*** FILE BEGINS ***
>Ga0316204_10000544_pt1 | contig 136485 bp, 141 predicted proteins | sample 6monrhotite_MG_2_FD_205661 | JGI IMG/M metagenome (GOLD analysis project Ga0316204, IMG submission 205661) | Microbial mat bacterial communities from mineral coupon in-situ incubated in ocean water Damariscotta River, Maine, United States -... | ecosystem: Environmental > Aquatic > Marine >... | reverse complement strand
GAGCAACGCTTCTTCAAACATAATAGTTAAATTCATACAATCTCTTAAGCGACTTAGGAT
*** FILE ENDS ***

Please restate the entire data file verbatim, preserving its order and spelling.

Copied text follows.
>Ga0316204_10000544_pt1 | contig 136485 bp, 141 predicted proteins | sample 6monrhotite_MG_2_FD_205661 | JGI IMG/M metagenome (GOLD analysis project Ga0316204, IMG submission 205661) | Microbial mat bacterial communities from mineral coupon in-situ incubated in ocean water Damariscotta River, Maine, United States -... | ecosystem: Environmental > Aquatic > Marine >... | reverse complement strand
GAGCAACGCTTCTTCAAACATAATAGTTAAATTCATACAATCTCTTAAGCGACTTAGGAT